Leapdragon 2016 - Aron Hsiao Was Here

Counting temporal landmarks, or, life is short.  §

The last time I hiked to Timpanogos cave, I was probably eight—or maybe nine—years old. I still remember it. Back then, the trail wasn’t paved like it is now; the switchbacks were dusty and unkempt and gave the hike a more precarious feel.

In any case, today when the kids and I went to the cave, it became the second time in my life that I’ve visited. It’s also probably the last. Maybe there will be one more.

There’s no reason to talk about or frame a visit to the cave in this way; it’s an interesting natural feature and it’s cool to go, but it’s not life-altering, it’s not a triumph of any particular sort, it’s not the sort of thing you’ll still be buzzing about in a couple of days or that you’ll someday put in your memoirs. It’s not climbing everest. It’s not even at the level of getting an “A” in English class.


© M. Hsiao / 2017

And yet it hangs in the air for me tonight that I still remember the first trip so well when there’s not all that much else that I remember from being eight or nine years old. It’s not nothing that I’ve though about it over the years each time I hear someone say “Timpanogos.” More importantly, it’s a clear, distinct, and apparently memorable event that will only happen a couple of times in my life. This may have been the last, not for any particular reason other than the fact that it isn’t necessarily worth going again.

But what a strange feeling—to think to myself “that’s probably the last time in my life I’ll ever be here, sit on these rocks, walk back down this trail…”

When you’re young, you don’t think in those sorts of terms. You presume that life is infinitely long, that “everything” is still coming (and in secret, you imagine that quite literally). Life seems so very long, and the wait for mere adulthood so interminable, that obviously anything that happens today or tomorrow is likely to happen again and again an uncountable number of times before you finally manage to learn to drive, go to college, get a job, and so on. Because that is the way—it feels at that age—that reality works. Things repeat interminably and you have to wait for them; life is so very long that “no doubt” almost anything you can name isn’t really that special, just the day-in, day-out of the grind that is time.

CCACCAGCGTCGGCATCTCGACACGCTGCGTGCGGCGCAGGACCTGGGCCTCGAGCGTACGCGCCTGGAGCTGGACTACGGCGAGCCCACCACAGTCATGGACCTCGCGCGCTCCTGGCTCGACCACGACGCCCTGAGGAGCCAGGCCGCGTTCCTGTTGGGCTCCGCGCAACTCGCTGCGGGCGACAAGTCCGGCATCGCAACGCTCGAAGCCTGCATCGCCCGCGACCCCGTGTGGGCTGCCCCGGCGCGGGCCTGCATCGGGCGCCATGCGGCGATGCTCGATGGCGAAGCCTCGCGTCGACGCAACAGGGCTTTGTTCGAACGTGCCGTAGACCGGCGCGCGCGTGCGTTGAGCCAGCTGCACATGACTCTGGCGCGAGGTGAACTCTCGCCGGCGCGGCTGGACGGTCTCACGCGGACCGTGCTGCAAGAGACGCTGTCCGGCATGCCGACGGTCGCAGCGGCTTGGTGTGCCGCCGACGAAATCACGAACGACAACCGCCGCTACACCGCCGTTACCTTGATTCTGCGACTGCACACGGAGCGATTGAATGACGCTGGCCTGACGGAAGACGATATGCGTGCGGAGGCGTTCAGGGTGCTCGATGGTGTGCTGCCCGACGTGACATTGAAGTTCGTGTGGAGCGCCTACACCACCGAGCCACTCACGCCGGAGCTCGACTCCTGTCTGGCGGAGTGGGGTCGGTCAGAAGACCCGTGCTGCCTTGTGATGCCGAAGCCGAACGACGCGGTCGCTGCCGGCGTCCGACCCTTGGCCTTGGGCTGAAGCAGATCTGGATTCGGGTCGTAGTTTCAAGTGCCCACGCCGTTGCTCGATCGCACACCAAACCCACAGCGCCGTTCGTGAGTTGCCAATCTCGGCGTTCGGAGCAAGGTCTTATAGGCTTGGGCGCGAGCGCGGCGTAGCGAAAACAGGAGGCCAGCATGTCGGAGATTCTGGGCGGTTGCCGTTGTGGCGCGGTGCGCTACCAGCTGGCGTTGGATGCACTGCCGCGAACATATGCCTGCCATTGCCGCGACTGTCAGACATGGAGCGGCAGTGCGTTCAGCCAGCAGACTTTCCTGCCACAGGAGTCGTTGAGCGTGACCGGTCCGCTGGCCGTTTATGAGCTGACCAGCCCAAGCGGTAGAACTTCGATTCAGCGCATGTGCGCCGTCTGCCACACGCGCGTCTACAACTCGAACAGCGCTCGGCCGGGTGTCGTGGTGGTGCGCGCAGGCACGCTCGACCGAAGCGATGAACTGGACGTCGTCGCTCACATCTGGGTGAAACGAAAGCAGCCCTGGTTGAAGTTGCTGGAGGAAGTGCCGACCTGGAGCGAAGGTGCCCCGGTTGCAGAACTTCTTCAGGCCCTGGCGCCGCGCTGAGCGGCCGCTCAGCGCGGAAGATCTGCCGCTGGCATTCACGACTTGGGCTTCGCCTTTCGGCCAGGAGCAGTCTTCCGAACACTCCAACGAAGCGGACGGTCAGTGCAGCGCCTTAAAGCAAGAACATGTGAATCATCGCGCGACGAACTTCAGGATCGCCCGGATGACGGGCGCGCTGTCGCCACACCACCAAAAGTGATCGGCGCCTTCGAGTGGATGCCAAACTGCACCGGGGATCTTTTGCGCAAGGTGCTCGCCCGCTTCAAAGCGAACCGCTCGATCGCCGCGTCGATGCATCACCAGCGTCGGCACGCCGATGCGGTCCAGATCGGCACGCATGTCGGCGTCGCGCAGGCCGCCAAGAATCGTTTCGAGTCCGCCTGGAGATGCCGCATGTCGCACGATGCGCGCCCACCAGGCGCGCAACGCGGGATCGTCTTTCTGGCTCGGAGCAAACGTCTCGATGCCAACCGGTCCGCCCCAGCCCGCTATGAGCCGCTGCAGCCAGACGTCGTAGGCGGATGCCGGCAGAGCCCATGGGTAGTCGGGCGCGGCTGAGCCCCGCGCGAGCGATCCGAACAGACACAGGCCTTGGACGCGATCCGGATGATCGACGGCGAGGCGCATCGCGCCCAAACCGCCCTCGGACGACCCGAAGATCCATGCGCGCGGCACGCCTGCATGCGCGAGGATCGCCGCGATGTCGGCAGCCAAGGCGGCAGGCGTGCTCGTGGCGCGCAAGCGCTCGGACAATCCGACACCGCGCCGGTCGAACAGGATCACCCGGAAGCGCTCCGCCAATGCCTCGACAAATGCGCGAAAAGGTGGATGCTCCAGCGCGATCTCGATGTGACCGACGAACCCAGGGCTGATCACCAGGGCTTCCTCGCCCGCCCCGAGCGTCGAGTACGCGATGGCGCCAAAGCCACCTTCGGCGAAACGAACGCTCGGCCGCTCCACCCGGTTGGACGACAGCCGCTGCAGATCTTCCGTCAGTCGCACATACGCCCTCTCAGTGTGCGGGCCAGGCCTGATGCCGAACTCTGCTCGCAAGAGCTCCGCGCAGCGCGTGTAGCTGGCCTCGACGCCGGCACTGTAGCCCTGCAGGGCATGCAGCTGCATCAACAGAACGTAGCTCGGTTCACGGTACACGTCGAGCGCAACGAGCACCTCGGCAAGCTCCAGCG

Taking my kids today, who are not so much younger than I was the last time I went, I can’t help but suddenly feel the opposite thing—that life is somehow very short, and that there isn’t space for all that much in it before you die. Any thing that you do, any place that you go—the counter is incrementing. There are only so many more times you’ll do that—or go there.

I’ve been thinking about that as fall comes and the school year starts again, and the kids start to talk about Halloween and Christmas once again. How many more of those do I have? If I live to an above-average old age—say, 80—then I have fewer than 40 holiday seasons left in my life.

Forty is not a very big number. Not at all. What the young do not realize, when they are eight or nine years old is that 70 or 80 is also not a very big number. This is lost on youth, in all their impatience.

And if I should happen to die just a tad early, not as a true outlier, but just at the shallower end of the bell curve—say, heart attack at 65 or something like that—then I have just over twenty opportunities left to hang a star on a tree, do last-minute shopping, and so on.

But death isn’t the only way that things end; growth has the same effect. How many Halloweens left before the kids are too old for trick-or-treating, and the entire concept and practice fades from my life forever? Four? Five?

When you’re a kid, trick-or-treating is part of the universe; it is an enduring universal, a component of time, an intrinsic part of the thing that we call “a year.” There is no question about its disappearance.

But I probably have just a handful of trick-or-treat evenings left before it disappears from my life permanently; becomes nothing more than a memory.

And it’s likely that I don’t have any trips to Timpanogos cave left—it is probably already, at this point, banished to the realm of memory forever.

I wonder if the kids will remember their trip in anything like the way that I remember and relate to mine. I suppose they’ll have their own “when you think about it, time is quite limited” moments someday.

For my part, everything around me has recently taken on this sheen of the temporary and the finite. How many more games of chess will I play in my life? A few dozen at most? How many more times will I have my dad’s favorite ice cream flavor, Pralines and Caramel at Baskin Robbins, given that it isn’t my favorite and that I don’t eat ice cream all that much? Maybe one more time? Maybe twice more? How many more times will I paint the interior of a house? One? Two at most? How many more cars will I buy before I’m too old to safely drive? If I live to be eighty years old, maybe three?

Time and life are profound sorts of things. We gloss over that every day because you have to in order to be willing waste your time and your life on wage labor. But when you do take a moment to think about them, you basically lose a day to thought and reflection and contemplation.